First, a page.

I could feel the blood drain from my face as Tyler Miller grabbed me by the collar and pressed me up against the bay of lockers. A greasy sneer stretched across his face and his eyes twinkled in the same way I’d imagine a Great Horned Owl’s would before it scooped up an unsuspecting rabbit and flew off with a new meal.
“Things got a little hairy yesterday,” Gibson grumbled. “Didn’t they, Walker?” Tyler Miller cupped his hand tightly over my mouth, so all I could manage was a miniscule shake of my head. “Well, we have a little remedy for that,” Gibson continued while shaking the can of shaving cream. “Maybe we can CUT into the problem for you, if you see where I’m coming from. Maybe we can SHAVE a little bit of the edge off of it for you.”
I didn’t like where Matty was headed with the sudden outburst of barber puns. I knew I had to act quickly if I wanted to avoid sporting a hairstyle like E.T. or, worse yet, Matty Gibson.
I tried to lunge forward, but Tyler Miller had me pinned against the lockers like a five hundred pound wrestler on a toy poodle. My exertion did little but knock more wind out of me and cause Tyler to tighten his grip on my collar. And that’s when I realized: this was happening. I would not escape.
Even as Billy Gill siphoned a fluffy glob of shaving cream onto Matty’s hand and he slapped it unscientifically in a heaping pile in the middle of my head, I didn’t struggle. Even as the Bic razor made one surgical pass across my scalp, tugging and ripping at thick locks of hair on its way, I did not move a muscle. Even while Coach Wilbury chuckled and casually flipped and folded his sports pages and a shiny, bald stripe formed a path across my head that resembled a wooded trail, I remained resigned to the fact that Gibson and his goons would have their revenge—if that’s what they wanted to call it.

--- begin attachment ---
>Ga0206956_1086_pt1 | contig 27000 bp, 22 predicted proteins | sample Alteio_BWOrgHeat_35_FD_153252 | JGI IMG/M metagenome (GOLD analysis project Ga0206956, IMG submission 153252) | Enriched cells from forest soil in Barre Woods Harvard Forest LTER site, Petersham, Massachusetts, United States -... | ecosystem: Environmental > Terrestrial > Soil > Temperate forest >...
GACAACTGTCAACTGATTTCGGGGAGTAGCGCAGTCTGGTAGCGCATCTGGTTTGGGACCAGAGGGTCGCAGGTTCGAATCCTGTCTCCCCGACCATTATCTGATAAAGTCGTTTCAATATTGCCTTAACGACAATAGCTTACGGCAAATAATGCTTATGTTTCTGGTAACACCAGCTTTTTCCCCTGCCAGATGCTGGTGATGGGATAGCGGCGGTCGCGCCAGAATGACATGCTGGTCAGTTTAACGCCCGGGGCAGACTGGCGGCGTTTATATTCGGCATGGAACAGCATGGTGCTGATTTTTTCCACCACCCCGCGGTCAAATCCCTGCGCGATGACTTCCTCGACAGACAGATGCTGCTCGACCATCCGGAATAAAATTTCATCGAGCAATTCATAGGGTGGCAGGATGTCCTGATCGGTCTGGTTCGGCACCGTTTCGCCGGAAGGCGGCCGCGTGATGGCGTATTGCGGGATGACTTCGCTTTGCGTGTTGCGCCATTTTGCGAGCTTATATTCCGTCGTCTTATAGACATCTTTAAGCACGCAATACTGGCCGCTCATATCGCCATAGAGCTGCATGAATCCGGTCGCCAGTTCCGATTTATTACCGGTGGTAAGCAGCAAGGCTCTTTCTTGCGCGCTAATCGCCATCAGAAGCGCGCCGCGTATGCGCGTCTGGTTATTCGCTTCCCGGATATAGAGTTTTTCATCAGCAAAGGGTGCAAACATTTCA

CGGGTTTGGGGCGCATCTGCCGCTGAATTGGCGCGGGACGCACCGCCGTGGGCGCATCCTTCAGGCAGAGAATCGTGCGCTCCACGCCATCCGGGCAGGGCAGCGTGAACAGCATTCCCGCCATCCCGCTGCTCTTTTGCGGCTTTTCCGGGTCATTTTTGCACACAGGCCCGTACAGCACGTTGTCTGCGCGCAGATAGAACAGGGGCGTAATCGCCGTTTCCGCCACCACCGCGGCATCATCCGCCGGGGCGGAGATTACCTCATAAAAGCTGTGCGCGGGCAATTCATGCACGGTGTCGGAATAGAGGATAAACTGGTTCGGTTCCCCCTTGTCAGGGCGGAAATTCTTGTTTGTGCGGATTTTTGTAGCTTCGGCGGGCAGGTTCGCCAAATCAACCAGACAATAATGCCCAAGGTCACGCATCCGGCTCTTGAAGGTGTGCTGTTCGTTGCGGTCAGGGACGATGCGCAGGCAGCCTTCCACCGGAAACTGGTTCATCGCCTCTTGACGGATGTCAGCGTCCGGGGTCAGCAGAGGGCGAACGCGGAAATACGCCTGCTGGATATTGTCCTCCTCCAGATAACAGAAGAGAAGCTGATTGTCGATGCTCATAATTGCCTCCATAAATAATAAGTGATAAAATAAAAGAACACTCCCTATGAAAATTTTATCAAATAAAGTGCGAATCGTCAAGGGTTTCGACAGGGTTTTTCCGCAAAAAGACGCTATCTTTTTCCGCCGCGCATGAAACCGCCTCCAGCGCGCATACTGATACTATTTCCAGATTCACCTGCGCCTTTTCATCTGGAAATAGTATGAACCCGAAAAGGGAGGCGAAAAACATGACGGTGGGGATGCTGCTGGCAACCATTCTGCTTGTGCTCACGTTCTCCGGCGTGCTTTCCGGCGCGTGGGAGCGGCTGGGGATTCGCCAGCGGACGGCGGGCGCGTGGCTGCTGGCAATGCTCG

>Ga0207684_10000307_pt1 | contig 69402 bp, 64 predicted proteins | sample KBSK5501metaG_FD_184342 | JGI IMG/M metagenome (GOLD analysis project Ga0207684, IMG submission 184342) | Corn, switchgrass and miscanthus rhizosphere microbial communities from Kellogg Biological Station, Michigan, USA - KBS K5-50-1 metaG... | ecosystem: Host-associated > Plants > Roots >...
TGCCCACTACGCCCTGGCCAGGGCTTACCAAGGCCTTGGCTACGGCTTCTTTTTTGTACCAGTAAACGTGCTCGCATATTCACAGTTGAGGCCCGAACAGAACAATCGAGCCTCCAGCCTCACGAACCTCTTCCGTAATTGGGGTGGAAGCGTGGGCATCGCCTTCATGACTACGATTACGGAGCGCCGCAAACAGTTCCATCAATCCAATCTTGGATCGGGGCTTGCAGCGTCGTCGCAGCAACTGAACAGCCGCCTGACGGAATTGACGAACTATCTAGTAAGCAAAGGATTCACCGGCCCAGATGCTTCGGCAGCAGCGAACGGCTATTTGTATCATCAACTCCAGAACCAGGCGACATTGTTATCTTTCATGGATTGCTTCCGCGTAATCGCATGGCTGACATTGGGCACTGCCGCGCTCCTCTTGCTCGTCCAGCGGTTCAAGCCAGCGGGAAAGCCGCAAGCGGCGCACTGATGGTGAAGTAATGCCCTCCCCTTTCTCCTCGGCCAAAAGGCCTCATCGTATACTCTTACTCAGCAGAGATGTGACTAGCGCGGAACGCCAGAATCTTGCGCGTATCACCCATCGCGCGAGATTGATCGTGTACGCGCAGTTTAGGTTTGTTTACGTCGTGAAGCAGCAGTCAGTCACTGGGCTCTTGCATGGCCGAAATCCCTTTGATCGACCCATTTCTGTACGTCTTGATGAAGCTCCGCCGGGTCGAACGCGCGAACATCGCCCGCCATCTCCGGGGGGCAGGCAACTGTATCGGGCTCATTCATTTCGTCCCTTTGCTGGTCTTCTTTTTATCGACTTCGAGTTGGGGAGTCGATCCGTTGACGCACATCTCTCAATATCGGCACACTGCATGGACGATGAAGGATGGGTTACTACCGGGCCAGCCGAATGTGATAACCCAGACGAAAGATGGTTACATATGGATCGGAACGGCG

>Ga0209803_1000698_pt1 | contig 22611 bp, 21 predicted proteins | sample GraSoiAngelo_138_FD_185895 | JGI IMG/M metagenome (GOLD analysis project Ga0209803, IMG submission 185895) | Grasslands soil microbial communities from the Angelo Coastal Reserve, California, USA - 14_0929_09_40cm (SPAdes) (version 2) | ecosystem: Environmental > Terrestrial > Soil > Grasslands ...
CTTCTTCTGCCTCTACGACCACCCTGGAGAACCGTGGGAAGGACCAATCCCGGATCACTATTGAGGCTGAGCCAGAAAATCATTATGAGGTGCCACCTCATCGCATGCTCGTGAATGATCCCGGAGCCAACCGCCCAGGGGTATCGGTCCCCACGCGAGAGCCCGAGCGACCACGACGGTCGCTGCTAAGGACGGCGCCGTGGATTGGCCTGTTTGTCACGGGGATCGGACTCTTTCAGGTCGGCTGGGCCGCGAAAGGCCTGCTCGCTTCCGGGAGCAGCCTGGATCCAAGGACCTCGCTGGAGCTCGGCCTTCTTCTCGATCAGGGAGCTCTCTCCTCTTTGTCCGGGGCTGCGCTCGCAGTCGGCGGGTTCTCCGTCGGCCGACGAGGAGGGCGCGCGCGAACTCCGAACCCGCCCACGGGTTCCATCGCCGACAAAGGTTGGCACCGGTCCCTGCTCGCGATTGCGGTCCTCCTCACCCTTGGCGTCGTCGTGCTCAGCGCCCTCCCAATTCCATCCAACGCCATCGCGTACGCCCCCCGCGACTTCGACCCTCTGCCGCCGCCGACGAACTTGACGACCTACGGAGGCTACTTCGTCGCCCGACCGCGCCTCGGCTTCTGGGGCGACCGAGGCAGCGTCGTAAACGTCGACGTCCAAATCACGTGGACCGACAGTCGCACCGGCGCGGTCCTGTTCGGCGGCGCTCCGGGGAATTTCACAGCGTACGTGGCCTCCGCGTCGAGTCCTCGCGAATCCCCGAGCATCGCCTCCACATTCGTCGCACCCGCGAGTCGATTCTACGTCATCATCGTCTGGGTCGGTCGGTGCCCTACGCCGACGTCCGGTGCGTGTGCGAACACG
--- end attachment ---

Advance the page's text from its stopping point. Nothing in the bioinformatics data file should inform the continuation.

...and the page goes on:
When it was over, Gibson slugged me in the gut for good measure and Tyler Miller released his grip long enough for me to slither down the side of the locker on my back. Billy tossed the shaving cream and razor down beside me and the crew left me gasping for breath in a pile of my own cream-covered hair. That’s when Coach Wilbury thought it’d be a good time to inspect the locker room.